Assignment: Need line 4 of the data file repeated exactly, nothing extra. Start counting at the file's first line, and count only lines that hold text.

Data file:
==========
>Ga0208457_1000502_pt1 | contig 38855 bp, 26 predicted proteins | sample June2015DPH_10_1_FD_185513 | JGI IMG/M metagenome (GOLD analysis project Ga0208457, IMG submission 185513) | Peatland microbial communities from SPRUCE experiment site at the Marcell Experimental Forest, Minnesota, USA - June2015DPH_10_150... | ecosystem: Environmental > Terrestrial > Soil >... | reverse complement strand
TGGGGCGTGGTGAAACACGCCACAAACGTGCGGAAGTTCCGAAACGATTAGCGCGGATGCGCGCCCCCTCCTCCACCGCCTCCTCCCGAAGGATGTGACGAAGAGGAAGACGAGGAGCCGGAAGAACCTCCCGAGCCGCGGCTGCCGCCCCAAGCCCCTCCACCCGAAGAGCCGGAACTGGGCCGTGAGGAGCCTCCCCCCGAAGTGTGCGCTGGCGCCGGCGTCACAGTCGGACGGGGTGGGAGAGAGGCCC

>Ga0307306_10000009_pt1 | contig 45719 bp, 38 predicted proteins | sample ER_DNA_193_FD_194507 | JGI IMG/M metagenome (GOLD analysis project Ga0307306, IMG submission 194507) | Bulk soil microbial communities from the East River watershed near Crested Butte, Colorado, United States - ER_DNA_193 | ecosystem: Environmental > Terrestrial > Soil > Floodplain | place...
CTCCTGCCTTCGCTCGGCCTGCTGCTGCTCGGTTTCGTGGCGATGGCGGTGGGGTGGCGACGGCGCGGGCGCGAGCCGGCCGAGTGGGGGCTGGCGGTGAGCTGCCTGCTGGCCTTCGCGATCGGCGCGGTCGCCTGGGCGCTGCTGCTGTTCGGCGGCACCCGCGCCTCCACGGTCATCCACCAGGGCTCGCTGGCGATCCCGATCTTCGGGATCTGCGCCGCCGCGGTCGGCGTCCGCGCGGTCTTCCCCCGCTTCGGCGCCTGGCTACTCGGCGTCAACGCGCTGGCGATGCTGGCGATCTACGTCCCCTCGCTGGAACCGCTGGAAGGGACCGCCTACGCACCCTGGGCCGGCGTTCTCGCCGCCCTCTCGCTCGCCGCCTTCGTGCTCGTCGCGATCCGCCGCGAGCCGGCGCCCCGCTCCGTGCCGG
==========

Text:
CTCCTGCCTTCGCTCGGCCTGCTGCTGCTCGGTTTCGTGGCGATGGCGGTGGGGTGGCGACGGCGCGGGCGCGAGCCGGCCGAGTGGGGGCTGGCGGTGAGCTGCCTGCTGGCCTTCGCGATCGGCGCGGTCGCCTGGGCGCTGCTGCTGTTCGGCGGCACCCGCGCCTCCACGGTCATCCACCAGGGCTCGCTGGCGATCCCGATCTTCGGGATCTGCGCCGCCGCGGTCGGCGTCCGCGCGGTCTTCCCCCGCTTCGGCGCCTGGCTACTCGGCGTCAACGCGCTGGCGATGCTGGCGATCTACGTCCCCTCGCTGGAACCGCTGGAAGGGACCGCCTACGCACCCTGGGCCGGCGTTCTCGCCGCCCTCTCGCTCGCCGCCTTCGTGCTCGTCGCGATCCGCCGCGAGCCGGCGCCCCGCTCCGTGCCGG